And all around New England, basement bomb shelters began to blossom.
In Tewksbury, six families chipped in $600 apiece to pay for a neighborhood shelter on Claire Street, big enough for 14 adults and 34 children.
In Framingham, two realtors said they were adding fallout shelters in a new community of homes under construction.
There were bomb shelters in Bedford and Cohasset. Yellow-and-black signs directed school kids to basement cafeterias in the event of mushroom clouds on the horizon.
In Pepperell, First National Bank of Boston buried important documents in a fortified vault, dug 14 feet deep into a countryside meadow and secured by a 16,000-pound door and reinforced with 100 tons of steel.
Engineers estimated it could survive a nuclear blast as close as 5 miles away.
“Because there was basically nothing out here in the 1960s, the Soviets would have had to be way off course to drop the big one directly on bank executives,” Gregory Contos, the facility’s manager, once told the Globe.
I was in high school in the early 1970s, when the Vietnam War raged, the Berlin Wall still stood strong, and the memory of the Missiles of October was still fresh. I have strong and fond memories of those days, but none is as vivid as my chemistry teacher’s response to this question: What do we do in case of a nuclear attack?
I can recall his advice nearly verbatim: “Here’s what you do. Go upstairs and put on your bathing suit. Then go into the bathroom and apply a thick layer of sunscreen. Then take your favorite beach chair, set it up on the front lawn and wait for the bright explosion. Because you’re going to die anyway.’’
Well, that got our attention.
But Kurt Schwartz told me that my old chemistry teacher was wrong.
“Most people will not be at ground zero of the blast,’’ he said. “They’ll be some distance away. Most people can survive and survive well if they can get inside and stay inside. I don’t want to be scaring everybody into thinking that there’s nothing I can do so I’m going out onto my lawn with my beach chair.’’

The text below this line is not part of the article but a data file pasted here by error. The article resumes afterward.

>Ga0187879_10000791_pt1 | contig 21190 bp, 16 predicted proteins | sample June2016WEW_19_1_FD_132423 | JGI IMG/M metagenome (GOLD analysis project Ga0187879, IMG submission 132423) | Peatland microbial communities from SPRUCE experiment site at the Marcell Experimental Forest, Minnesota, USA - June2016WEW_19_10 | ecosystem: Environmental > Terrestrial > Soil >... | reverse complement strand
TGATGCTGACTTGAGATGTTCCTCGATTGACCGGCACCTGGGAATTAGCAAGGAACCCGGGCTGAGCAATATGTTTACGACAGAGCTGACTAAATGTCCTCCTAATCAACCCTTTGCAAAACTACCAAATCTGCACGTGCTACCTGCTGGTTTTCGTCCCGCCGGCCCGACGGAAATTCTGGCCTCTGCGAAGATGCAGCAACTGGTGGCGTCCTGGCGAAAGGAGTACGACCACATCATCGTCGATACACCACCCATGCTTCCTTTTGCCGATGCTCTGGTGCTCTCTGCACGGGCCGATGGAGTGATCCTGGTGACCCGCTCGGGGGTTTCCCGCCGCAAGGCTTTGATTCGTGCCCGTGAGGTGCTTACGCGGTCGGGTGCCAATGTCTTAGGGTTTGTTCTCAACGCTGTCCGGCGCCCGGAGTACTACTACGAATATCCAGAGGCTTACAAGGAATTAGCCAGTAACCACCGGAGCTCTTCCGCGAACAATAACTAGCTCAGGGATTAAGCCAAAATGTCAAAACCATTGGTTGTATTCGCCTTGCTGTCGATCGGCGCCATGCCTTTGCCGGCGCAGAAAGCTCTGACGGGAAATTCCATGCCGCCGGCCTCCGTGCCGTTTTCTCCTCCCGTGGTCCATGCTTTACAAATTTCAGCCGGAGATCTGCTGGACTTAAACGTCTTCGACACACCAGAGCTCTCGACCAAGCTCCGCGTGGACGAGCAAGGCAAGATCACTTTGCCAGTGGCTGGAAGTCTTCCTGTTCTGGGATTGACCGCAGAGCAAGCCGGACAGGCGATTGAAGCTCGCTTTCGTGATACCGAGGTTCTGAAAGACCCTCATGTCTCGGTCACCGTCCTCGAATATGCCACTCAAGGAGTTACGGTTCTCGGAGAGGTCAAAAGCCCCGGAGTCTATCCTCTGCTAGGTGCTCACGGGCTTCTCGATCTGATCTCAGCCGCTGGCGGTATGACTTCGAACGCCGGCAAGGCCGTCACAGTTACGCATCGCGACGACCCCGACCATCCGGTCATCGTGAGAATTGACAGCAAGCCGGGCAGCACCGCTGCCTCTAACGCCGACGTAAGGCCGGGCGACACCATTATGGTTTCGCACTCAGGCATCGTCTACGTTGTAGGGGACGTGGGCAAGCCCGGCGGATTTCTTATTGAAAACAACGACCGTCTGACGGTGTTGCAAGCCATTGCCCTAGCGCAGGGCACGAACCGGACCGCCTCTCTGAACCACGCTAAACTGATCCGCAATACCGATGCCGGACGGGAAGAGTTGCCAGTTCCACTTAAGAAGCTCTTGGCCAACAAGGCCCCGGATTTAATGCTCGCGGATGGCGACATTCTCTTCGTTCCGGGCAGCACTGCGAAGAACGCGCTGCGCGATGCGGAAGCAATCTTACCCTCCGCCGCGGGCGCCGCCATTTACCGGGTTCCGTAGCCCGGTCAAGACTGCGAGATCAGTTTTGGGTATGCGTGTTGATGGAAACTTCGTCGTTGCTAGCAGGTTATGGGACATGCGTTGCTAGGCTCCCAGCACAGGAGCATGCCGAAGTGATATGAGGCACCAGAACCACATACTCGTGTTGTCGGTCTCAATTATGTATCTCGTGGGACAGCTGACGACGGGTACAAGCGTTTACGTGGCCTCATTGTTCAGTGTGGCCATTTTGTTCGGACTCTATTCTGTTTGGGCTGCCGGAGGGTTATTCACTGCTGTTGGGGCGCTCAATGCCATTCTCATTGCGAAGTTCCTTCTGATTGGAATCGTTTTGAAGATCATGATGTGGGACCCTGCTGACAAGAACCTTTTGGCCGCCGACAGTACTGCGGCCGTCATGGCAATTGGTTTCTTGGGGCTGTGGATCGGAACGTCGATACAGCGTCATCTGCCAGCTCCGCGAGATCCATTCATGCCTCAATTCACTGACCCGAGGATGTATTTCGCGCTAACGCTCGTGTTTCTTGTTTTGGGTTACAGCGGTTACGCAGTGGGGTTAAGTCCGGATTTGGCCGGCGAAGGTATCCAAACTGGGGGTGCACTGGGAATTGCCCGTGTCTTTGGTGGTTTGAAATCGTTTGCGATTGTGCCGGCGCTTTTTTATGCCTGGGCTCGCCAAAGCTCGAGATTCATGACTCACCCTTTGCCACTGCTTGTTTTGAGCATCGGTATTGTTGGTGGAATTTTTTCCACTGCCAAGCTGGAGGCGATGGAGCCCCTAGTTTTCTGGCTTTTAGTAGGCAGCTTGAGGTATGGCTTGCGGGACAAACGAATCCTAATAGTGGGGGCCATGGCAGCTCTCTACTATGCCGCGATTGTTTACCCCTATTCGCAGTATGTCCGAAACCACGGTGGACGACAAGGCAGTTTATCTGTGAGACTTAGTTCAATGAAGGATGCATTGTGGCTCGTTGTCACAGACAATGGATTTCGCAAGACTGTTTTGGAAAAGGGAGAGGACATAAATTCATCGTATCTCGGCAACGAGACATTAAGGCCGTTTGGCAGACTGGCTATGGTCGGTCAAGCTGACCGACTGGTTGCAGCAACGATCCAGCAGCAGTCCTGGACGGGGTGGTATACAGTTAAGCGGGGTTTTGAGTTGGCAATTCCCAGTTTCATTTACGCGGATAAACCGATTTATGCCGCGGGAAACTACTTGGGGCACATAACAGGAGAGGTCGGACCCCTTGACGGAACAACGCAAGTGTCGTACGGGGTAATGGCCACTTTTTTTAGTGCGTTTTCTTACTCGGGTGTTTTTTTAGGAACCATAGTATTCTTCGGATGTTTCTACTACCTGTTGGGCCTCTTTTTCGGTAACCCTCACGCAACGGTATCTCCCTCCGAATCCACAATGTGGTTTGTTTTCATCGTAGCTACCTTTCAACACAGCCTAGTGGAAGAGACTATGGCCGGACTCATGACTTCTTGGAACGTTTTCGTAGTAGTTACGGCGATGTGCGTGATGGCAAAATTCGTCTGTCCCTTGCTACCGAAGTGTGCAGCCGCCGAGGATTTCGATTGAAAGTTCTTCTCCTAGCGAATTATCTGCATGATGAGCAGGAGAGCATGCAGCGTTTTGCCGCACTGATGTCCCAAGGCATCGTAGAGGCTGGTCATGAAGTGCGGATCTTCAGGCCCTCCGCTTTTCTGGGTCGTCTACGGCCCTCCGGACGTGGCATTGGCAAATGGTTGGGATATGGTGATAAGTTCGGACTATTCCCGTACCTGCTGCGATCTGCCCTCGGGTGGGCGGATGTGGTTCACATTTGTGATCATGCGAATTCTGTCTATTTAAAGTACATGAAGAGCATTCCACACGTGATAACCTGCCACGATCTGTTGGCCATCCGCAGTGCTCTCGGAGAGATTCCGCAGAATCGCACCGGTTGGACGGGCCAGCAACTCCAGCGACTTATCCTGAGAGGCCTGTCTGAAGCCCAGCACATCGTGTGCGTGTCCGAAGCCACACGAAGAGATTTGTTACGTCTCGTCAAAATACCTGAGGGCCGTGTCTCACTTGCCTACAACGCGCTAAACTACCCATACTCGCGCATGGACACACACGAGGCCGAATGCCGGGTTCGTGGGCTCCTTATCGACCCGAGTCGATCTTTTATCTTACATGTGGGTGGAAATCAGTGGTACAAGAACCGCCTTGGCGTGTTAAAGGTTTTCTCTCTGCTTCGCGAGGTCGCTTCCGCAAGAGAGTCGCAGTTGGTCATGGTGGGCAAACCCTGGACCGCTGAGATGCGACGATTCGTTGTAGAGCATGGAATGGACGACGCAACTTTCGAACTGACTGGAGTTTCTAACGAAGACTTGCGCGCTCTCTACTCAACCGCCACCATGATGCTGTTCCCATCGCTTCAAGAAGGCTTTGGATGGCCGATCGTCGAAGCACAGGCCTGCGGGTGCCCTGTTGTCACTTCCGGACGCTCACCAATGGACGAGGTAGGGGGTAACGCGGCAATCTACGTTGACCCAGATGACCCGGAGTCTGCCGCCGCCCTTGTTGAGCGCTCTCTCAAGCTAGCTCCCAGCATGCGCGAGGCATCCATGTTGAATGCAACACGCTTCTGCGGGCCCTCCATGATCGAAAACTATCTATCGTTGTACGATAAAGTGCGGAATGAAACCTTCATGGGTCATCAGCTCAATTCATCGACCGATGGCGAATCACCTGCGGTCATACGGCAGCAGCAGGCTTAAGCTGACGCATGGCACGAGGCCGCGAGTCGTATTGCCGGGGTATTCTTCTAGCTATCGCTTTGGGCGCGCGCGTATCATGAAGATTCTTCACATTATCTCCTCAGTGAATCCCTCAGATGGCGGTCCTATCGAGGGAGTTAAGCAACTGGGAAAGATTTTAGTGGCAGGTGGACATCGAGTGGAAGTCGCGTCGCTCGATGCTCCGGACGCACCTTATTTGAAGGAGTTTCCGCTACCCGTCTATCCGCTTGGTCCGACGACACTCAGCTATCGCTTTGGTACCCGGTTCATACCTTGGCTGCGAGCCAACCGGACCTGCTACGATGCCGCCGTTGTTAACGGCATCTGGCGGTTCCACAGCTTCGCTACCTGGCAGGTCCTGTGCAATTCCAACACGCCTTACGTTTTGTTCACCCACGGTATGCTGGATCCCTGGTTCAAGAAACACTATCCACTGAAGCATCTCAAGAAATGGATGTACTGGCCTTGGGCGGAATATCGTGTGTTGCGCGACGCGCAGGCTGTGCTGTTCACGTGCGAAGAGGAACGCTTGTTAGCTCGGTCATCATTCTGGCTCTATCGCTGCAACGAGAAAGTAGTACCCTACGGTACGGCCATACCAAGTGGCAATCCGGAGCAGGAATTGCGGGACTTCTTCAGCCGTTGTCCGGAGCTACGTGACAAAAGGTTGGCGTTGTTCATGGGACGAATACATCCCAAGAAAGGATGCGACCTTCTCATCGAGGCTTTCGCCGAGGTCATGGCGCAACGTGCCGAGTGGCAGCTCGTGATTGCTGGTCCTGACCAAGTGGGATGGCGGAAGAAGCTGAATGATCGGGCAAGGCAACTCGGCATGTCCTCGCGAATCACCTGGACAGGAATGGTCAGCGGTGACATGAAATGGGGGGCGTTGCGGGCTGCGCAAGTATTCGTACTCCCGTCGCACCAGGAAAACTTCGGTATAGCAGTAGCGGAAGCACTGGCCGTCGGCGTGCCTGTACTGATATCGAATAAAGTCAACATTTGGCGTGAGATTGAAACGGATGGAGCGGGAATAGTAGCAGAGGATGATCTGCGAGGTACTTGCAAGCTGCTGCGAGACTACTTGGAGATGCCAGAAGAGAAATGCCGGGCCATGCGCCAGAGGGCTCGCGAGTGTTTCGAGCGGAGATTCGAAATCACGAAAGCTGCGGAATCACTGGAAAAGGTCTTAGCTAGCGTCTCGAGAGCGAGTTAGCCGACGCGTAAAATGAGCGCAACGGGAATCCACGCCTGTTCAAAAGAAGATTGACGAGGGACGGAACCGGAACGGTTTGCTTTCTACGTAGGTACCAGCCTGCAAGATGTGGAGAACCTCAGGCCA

The whole idea of the bunker-turned-library here at Bare Mountain was to make sure things never got to that point.
They weren’t fooling around.
Intruders were to be shot on sight. There were monthly doomsday drills. The place is encased in concrete ceilings and walls 4 feet thick. Exterior blast doors were lined with lead. An enormous IBM mainframe computer hummed in one corner of the war room. There were 175 cots, enough food for 35 days, and charcoal air filters.
There was an interior missile silo designed to blast a hole through the bunker’s ceiling, a smoldering escape hatch in case the bunker was hit by an enemy rocket, essentially entombing military personnel inside.
During academic exchange trips, visiting professors from Russia were politely guided away from here.
“It’s the best conversation piece we have,’’ Geffert, the Amherst College chief librarian, told me on a tour of the place the other morning. “We get so many requests for tours, we have to turn them down.’’
And now, with President Trump threatening North Korea with retaliatory “fire and fury,’’ the curiosity at what used to take place beneath Bare Mountain is likely to intensify.
Memories are all that’s left from the last time America sat on the edge of a nuclear exchange.
Memories and some dusty little-remembered journals, like this one not far from the former military command center.
Its title? “Journal of Spacecraft and Rockets.’’
Thomas Farragher is a Globe columnist. He can be reached at email@example.com.